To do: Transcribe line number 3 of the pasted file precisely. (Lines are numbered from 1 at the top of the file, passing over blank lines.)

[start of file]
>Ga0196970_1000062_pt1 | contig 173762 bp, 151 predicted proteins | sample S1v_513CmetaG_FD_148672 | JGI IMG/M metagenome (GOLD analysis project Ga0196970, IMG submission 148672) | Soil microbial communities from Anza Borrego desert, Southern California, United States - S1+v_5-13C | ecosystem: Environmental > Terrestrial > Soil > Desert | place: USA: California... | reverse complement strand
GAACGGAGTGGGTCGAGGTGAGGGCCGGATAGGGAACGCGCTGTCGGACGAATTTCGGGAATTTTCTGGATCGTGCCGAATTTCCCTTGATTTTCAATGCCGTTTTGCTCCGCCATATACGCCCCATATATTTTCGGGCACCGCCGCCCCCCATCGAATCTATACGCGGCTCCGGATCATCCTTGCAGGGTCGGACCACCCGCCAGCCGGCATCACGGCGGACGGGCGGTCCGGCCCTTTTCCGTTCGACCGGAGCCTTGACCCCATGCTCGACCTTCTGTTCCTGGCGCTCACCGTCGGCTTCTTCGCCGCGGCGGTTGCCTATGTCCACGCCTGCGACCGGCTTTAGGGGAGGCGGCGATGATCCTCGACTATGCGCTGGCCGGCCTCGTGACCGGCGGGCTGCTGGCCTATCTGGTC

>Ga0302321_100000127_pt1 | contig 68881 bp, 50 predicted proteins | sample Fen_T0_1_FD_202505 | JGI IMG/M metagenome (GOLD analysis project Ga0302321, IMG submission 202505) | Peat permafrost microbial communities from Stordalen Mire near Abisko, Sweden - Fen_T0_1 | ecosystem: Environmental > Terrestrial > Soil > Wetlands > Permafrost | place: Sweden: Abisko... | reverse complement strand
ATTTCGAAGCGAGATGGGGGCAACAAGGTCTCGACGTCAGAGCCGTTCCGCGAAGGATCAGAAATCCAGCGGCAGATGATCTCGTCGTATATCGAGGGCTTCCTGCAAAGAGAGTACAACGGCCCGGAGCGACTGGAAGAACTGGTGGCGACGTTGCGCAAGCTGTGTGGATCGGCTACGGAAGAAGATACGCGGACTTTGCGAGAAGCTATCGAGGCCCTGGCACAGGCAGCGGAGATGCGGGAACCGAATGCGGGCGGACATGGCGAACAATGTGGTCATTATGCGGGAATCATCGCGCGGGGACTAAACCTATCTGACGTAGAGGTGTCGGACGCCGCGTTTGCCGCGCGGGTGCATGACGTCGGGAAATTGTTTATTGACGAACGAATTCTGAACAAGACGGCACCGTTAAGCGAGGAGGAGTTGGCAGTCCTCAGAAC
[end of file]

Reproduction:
>Ga0302321_100000127_pt1 | contig 68881 bp, 50 predicted proteins | sample Fen_T0_1_FD_202505 | JGI IMG/M metagenome (GOLD analysis project Ga0302321, IMG submission 202505) | Peat permafrost microbial communities from Stordalen Mire near Abisko, Sweden - Fen_T0_1 | ecosystem: Environmental > Terrestrial > Soil > Wetlands > Permafrost | place: Sweden: Abisko... | reverse complement strand